Summerhill: A Radical Approach to Child Rearing

By A. S. Neill | Go to book overview

A Word of Introduction

In psychology, no man knows very much. The inner forces of human life are still largely hidden from us.

Since Freud's genius made it alive, psychology has zone far; but it is still a new science, mapping out the coast of an unknown continent. Fifty years hence, psychologists will very likely smile at our ignorance of today.

Since I left education and took up child psychology, I have had all sorts of children to deal with--incendiaries, thieves, liars, bed-wetters, and bad-tempered children. Years of intensive work in child training has convinced me that I know comparatively little of the forces that motivate life. I am convinced, however, that parents who have had to deal with only their own children know much less than I do.

It is because I believe that a difficult child is nearly always made difficult by wrong treatment at home that I dare address parents.

What is the province of psychology? I suggest the word curing. But what kind of curing? I do not want to be cured of my habit of choosing the colors orange and black; nor do I want to be cured of smoking; nor of my liking for a bottle of beer. No teacher has the right to cure a child of making noises on a drum. The only curing that should be practiced is the curing of unhappiness.

The difficult child is the child who is unhappy. He is at war with himself; and in consequence, he is at war with the world.

The difficult adult is in the same boat. No happy man ever disturbed a meeting, or preached a war, or lynched a Negro. No happy woman ever nagged her husband or her children. No

-xxiii-

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Summerhill: A Radical Approach to Child Rearing
Table of contents

Table of contents

  • Title Page v
  • To Harold H. Hart vii
  • A Foreword by Erich Fromm ix
  • Contents xvii
  • A Word of Introduction xxiii
  • One - Summerhill School 1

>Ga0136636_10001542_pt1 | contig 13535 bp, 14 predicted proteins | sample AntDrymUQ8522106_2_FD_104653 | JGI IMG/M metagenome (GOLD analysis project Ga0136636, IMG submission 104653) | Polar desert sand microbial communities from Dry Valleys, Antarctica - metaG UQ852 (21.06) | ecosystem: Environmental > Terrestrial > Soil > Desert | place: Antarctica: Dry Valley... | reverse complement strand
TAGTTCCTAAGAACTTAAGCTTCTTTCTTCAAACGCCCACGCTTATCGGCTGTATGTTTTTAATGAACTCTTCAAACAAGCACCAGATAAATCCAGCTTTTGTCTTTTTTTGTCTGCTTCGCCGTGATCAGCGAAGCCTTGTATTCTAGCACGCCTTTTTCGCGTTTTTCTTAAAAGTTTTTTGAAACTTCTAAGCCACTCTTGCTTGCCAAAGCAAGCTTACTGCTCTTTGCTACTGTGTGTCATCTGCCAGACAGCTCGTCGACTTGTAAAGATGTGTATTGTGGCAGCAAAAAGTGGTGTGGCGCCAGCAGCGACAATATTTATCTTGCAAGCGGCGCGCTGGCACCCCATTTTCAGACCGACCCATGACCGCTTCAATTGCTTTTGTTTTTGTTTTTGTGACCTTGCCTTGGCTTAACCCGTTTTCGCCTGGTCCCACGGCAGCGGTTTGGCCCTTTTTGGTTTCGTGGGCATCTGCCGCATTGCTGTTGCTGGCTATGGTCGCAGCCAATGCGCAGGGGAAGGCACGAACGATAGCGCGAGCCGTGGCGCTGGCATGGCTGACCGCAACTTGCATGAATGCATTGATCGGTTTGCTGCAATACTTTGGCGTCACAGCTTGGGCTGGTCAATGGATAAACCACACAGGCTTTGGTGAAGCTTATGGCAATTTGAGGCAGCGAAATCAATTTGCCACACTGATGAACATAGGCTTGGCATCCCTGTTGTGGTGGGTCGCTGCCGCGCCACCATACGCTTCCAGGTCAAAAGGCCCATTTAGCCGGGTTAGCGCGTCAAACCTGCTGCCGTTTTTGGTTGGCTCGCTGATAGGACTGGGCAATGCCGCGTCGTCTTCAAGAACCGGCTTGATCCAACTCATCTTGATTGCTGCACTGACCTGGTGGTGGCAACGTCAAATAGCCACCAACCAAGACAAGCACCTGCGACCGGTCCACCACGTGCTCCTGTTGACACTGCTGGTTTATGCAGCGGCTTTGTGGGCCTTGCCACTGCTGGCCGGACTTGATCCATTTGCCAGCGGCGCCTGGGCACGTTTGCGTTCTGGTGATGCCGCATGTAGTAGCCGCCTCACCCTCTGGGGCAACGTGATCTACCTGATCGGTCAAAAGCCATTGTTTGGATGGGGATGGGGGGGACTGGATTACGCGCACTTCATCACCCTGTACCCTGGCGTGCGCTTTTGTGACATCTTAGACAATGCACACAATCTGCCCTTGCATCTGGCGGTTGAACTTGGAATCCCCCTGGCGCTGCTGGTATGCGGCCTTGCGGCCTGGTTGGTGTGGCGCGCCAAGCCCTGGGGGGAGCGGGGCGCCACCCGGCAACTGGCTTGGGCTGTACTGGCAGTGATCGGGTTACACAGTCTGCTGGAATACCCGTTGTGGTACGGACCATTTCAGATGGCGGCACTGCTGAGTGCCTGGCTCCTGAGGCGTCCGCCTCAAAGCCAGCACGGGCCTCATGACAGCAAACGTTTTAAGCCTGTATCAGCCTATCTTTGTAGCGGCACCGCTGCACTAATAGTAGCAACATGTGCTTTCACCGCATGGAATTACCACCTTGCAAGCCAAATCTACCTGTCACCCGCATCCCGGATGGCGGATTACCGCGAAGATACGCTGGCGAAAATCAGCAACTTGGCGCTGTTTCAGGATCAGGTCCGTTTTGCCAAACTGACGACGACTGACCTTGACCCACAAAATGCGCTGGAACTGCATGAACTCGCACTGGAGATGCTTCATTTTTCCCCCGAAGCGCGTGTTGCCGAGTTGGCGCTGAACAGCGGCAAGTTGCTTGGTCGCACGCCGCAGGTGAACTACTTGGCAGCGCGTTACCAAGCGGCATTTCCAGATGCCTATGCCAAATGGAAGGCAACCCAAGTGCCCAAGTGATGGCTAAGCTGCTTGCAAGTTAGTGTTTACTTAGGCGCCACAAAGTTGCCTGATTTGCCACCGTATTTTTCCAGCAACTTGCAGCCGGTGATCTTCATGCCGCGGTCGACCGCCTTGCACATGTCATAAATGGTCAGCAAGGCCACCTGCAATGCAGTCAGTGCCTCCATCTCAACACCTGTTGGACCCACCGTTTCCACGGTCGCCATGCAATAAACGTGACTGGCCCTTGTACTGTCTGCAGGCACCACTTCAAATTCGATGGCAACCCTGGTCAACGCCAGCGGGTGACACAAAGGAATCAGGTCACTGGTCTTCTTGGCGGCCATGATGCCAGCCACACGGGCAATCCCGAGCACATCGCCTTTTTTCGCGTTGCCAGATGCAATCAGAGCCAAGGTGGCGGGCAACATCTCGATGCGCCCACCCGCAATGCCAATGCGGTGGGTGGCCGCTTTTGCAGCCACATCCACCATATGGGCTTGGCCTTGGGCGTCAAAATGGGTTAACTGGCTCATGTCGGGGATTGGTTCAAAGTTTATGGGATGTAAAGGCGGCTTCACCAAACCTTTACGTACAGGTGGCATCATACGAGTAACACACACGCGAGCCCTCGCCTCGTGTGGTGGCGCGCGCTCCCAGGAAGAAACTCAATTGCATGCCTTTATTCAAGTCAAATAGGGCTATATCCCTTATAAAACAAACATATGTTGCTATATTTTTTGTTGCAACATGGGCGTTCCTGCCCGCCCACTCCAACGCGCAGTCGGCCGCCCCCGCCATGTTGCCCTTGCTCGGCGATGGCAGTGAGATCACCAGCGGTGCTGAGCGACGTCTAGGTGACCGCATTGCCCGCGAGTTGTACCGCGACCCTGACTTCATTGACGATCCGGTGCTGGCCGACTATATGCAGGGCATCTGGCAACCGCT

• The Idea of Summerhill 3
  • A Look at Summerhill 13
  • Summerhill Education Vs. Standard Education 24
  • What Happens to Summerhill Graduates 29
  • Private Lessons at Summerhill 35
  • Self-Government 45
  • Coeducation 56
  • Work 59
  • Play 62
  • Theater 66
  • Dancing and Music 71
  • Sports and Games 73
  • Report of the British Government Inspectors 75
  • Notes on His Majesty's Inspectors' Report 86
  • The Future of Summerhill 89
  • Two - Child Rearing 93
  • The Unfree Child 95
  • The Free Child 104
  • Love and Approval 117
  • Fear 124
  • Inferiority and Fantasy 133
  • Destructiveness 138
  • Lying 146
  • Responsibility 152
  • Obedience and Discipline 155
  • Rewards and Punishment 162
  • Defecation and Toilet Training 172
  • Food 177
  • Health and Sleep 182
  • Cleanliness and Clothing 184
  • Toys 188
  • Noise 190
  • Manners 192
  • Money 198
  • Humor 200
  • Three - Sex 203
  • Sex Attitudes 205
  • Sex Instruction 218
  • Masturbation 223
  • Nudity 229
  • Pornography 231
  • Homosexuality 234
  • Promiscuity, Illegitimacy, and Abortion 236
  • Four - Religion and Morals 239
  • Religion 241
  • Moral Instruction 247
  • Influencing the Child 255
  • Swearing and Cursing 259
  • Censorship 263
  • Five - Children's Problems 267
  • Cruelty and Sadism 269
  • Criminality 272
  • Stealing 276
  • Delinquency 282
  • Curing the Child 289
  • The Road to Happiness 294
  • Six - Parents' Problems 299
  • Love and Hate 301
  • Spoiling the Child 306
  • Power and Authority 309
  • Jealousy 317
  • Divorce 323
  • Parental Anxiety 325
  • Parental Awareness 331
  • Seven - Questions and Answers 341
  • In General 343
  • About Summerhill 348
  • About Child Rearing 355
  • About Sex 369
  • About Religion 373
  • About Psychology 375
  • About Learning 378
  • Index 380
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